Over the summer, I investigated how effective stochastic modelling methods can be in modelling overly complicated physical behaviour. Using fairly simple statistical concepts, we can build very accurate models of physical systems ranging in complexity. The idea is simple: take away the complicated, often uninteresting components and focus on the dynamics of interest.
Perhaps the most salient observation of modern applied mathematics is that the world and its contents is far more complicated than meets the eye. The number of phenomena that are too complex for an exact (or, analytic) solution grows as we learn more about the physical and social worlds. The study and modelling of such fundamentally deterministic systems, then, must take on a completely new face, one that is simpler and computationally feasible. The study of chaotic systems through the lens of probability and statistics, the focus of my AMSI VRS project, meets these two reasonable requirements.
The philosophy of stochastic modelling, which is the mathematician’s way of saying random and analysed statistically, is to focus on the fundamental properties of a system and simplify away complicated parts. Let’s make this idea tangible. Imagine a ball sitting in one of two ditches, which is separated by a small, smooth hill. Every second, that ball is subjected to a kick that either forces it away or towards the small intermediate hill. We’ll call these kicks fast dynamics, because they happen very often. Because of these kicks, the ball eventually jumps over the hill into the other ditch. We’ll call these jumps between ditches slow dynamics, because they occur only after many small kicks. As mathematicians or scientists, we’re not particularly interested in the fast dynamics, but we want to know when the ball jumps to the other ditch. So, instead of accounting for the small deterministic kicks, we simply take a statistical approach and assume that they’re just products of a random process. Now the system is tractable, and we can focus on the slow jumping between ditches.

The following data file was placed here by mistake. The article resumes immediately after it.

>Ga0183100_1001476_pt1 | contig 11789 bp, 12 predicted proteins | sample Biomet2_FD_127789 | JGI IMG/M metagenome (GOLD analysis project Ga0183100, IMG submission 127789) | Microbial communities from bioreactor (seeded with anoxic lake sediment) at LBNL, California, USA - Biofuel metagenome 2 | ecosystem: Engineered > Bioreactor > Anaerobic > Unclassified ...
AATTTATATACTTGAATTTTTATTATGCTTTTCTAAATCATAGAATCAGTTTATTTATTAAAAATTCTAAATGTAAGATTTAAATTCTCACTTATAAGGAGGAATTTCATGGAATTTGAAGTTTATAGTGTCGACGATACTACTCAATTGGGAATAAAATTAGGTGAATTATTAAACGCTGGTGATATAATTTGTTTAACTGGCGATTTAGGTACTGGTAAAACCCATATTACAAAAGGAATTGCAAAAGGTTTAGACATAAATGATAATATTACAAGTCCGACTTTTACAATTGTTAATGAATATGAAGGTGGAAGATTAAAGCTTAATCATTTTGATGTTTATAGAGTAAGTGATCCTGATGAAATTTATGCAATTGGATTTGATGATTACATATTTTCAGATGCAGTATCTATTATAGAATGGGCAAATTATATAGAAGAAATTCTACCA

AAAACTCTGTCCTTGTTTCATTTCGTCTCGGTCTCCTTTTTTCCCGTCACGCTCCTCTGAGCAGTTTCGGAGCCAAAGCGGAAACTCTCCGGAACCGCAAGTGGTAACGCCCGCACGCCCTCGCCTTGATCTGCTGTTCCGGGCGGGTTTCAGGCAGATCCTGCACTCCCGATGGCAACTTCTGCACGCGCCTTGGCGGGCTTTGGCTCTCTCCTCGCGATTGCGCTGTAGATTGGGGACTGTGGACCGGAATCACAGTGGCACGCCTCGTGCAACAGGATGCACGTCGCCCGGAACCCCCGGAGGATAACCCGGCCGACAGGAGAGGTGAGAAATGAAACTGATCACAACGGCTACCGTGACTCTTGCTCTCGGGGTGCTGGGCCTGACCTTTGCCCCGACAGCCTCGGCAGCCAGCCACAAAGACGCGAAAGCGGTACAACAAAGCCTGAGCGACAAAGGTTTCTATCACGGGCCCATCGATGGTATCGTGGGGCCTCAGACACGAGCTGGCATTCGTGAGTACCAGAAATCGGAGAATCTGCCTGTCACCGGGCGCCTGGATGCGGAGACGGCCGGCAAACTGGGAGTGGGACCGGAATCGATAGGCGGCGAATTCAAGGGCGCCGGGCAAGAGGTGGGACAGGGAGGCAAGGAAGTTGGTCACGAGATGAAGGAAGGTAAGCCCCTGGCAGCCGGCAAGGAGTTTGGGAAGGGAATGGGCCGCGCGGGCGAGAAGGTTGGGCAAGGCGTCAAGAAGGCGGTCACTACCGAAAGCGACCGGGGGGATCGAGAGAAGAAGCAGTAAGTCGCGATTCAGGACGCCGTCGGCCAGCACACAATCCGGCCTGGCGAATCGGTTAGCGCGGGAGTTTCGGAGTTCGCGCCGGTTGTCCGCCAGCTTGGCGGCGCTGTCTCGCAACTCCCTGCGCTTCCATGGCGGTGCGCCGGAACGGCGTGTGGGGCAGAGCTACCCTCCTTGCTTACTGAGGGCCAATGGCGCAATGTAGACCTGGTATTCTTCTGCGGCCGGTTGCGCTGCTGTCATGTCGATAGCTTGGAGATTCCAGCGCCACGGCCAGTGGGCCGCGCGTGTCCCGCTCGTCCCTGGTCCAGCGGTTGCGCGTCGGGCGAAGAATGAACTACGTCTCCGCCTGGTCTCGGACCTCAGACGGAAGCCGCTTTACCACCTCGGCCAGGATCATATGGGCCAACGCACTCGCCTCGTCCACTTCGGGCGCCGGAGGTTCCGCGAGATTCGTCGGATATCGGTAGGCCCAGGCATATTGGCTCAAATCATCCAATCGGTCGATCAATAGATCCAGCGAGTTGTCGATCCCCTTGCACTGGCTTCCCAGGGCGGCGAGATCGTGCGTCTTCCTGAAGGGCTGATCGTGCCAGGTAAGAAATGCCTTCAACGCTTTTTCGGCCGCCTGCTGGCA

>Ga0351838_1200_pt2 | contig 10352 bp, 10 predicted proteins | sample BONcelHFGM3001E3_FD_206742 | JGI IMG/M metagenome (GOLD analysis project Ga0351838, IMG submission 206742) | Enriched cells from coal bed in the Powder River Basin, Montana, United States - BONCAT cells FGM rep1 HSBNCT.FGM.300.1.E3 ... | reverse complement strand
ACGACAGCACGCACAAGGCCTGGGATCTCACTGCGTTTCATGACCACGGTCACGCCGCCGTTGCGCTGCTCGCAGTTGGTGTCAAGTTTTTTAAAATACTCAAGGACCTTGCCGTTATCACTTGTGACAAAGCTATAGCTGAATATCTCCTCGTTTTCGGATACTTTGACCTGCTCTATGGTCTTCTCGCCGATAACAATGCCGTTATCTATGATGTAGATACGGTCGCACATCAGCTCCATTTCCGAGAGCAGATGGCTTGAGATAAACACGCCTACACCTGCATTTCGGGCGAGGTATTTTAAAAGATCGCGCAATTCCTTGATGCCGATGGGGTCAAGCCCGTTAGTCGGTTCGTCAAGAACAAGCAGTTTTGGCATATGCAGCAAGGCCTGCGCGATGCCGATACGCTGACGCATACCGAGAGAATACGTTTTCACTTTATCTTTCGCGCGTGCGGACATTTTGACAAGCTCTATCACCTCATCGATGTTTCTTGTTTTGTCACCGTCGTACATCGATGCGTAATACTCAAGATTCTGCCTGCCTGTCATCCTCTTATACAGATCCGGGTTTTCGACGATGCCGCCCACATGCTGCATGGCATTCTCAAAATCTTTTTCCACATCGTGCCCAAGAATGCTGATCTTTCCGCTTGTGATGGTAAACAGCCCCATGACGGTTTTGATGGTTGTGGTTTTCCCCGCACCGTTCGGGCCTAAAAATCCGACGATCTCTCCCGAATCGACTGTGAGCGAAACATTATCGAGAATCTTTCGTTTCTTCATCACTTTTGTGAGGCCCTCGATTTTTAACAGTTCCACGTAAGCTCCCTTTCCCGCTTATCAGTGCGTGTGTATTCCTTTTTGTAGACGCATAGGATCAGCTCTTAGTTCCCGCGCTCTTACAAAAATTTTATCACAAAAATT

Using such a philosophy, we can build extremely accurate models of many interesting phenomena. One such application is predicting how long electrical components measure certain voltages, even when influenced by complicated forcing behaviours and inputs. I found that our stochastic model can predict the residency times to a great degree of accuracy. One wonders what other complicated behaviour can be understood via such a philosophy.
On a more philosophical note, it raises questions about determinism and randomness. Is the world deterministic? If so, how do confront the unexpected effectiveness of statistical methods in understanding highly complicated and often intractable deterministic phenomena? Unfortunately, I can’t speak directly to such questions. But what I’ve learned is that either way, mathematics has a way of mechanising our wonderful propensity to understand the world. And that’s incredible in and of itself.
The University of Western Australia